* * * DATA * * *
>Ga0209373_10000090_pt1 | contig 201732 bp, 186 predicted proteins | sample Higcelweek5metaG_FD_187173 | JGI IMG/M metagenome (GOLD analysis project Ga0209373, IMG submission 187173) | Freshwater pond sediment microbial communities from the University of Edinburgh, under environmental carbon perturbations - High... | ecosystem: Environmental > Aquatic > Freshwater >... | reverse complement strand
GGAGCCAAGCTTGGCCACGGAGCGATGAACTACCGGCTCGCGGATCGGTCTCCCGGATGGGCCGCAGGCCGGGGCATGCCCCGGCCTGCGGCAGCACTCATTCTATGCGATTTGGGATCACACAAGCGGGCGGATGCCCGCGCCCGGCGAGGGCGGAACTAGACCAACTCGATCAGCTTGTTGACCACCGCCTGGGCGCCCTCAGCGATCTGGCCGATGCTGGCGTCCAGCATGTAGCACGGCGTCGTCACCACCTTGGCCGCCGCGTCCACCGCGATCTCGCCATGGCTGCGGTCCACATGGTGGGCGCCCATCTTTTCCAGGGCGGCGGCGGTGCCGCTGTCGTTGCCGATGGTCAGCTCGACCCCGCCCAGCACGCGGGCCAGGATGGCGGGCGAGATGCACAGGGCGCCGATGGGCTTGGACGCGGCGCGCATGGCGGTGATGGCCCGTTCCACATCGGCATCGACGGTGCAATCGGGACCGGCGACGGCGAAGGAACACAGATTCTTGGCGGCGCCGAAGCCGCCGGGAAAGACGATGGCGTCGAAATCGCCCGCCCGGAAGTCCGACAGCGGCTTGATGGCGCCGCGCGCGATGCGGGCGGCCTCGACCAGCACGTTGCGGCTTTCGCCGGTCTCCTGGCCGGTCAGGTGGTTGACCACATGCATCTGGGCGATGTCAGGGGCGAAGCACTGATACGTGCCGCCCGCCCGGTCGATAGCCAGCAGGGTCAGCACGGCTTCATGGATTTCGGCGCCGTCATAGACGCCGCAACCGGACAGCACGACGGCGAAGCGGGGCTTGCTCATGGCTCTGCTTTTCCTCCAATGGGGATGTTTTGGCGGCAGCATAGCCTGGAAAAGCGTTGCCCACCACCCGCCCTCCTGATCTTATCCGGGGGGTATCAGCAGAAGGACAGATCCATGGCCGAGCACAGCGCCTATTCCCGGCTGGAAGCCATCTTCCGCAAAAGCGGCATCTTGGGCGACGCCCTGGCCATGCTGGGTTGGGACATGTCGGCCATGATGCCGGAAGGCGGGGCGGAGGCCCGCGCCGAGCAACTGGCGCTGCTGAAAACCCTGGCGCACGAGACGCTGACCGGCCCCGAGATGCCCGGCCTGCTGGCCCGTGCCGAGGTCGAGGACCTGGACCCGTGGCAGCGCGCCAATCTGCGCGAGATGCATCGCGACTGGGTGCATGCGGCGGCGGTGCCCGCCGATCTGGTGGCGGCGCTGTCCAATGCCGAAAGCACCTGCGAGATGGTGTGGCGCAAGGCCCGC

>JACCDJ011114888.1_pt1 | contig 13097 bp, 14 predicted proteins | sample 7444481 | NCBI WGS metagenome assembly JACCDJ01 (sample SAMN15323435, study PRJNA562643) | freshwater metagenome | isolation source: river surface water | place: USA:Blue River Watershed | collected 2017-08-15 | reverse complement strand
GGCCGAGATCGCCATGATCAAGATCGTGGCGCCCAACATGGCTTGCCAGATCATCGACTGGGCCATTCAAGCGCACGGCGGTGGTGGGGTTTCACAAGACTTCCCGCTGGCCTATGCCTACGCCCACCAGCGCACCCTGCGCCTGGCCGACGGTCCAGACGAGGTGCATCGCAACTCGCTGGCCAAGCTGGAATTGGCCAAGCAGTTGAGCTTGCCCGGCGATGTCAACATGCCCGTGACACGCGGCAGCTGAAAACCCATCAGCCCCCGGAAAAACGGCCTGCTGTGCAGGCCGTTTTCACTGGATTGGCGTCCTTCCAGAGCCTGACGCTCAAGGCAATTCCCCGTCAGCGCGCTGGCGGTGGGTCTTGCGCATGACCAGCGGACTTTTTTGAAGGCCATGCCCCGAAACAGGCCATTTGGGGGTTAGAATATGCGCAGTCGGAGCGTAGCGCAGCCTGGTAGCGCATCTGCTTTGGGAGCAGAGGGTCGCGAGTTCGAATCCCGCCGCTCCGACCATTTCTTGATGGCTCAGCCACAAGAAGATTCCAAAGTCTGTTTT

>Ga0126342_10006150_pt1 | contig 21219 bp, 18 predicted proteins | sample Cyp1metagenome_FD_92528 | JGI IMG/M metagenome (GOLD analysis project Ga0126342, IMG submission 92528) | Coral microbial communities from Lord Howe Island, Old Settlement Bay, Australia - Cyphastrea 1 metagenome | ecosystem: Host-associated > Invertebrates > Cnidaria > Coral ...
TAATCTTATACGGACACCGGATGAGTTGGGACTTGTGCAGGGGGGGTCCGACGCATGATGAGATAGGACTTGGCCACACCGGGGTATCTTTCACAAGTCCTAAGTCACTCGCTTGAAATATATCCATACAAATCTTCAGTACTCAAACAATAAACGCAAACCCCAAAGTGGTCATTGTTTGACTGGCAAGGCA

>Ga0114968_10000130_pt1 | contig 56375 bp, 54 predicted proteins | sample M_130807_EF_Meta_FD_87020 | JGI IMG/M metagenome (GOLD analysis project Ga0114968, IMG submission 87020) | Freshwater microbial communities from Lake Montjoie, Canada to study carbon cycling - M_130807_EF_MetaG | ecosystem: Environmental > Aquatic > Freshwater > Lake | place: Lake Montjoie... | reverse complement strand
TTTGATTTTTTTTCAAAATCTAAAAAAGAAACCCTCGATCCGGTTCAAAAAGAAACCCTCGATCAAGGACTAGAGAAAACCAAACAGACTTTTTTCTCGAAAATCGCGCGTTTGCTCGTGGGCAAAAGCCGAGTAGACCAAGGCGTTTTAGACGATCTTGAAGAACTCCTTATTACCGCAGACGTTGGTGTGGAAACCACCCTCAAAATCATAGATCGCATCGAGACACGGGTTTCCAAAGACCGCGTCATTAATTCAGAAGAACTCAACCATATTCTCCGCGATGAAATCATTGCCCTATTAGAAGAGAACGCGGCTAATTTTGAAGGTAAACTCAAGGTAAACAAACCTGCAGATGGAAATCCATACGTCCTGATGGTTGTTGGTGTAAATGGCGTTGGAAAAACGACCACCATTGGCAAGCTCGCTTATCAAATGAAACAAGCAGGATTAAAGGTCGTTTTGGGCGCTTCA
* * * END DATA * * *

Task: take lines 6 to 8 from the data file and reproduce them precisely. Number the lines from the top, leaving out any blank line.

TAATCTTATACGGACACCGGATGAGTTGGGACTTGTGCAGGGGGGGTCCGACGCATGATGAGATAGGACTTGGCCACACCGGGGTATCTTTCACAAGTCCTAAGTCACTCGCTTGAAATATATCCATACAAATCTTCAGTACTCAAACAATAAACGCAAACCCCAAAGTGGTCATTGTTTGACTGGCAAGGCA

>Ga0114968_10000130_pt1 | contig 56375 bp, 54 predicted proteins | sample M_130807_EF_Meta_FD_87020 | JGI IMG/M metagenome (GOLD analysis project Ga0114968, IMG submission 87020) | Freshwater microbial communities from Lake Montjoie, Canada to study carbon cycling - M_130807_EF_MetaG | ecosystem: Environmental > Aquatic > Freshwater > Lake | place: Lake Montjoie... | reverse complement strand
TTTGATTTTTTTTCAAAATCTAAAAAAGAAACCCTCGATCCGGTTCAAAAAGAAACCCTCGATCAAGGACTAGAGAAAACCAAACAGACTTTTTTCTCGAAAATCGCGCGTTTGCTCGTGGGCAAAAGCCGAGTAGACCAAGGCGTTTTAGACGATCTTGAAGAACTCCTTATTACCGCAGACGTTGGTGTGGAAACCACCCTCAAAATCATAGATCGCATCGAGACACGGGTTTCCAAAGACCGCGTCATTAATTCAGAAGAACTCAACCATATTCTCCGCGATGAAATCATTGCCCTATTAGAAGAGAACGCGGCTAATTTTGAAGGTAAACTCAAGGTAAACAAACCTGCAGATGGAAATCCATACGTCCTGATGGTTGTTGGTGTAAATGGCGTTGGAAAAACGACCACCATTGGCAAGCTCGCTTATCAAATGAAACAAGCAGGATTAAAGGTCGTTTTGGGCGCTTCA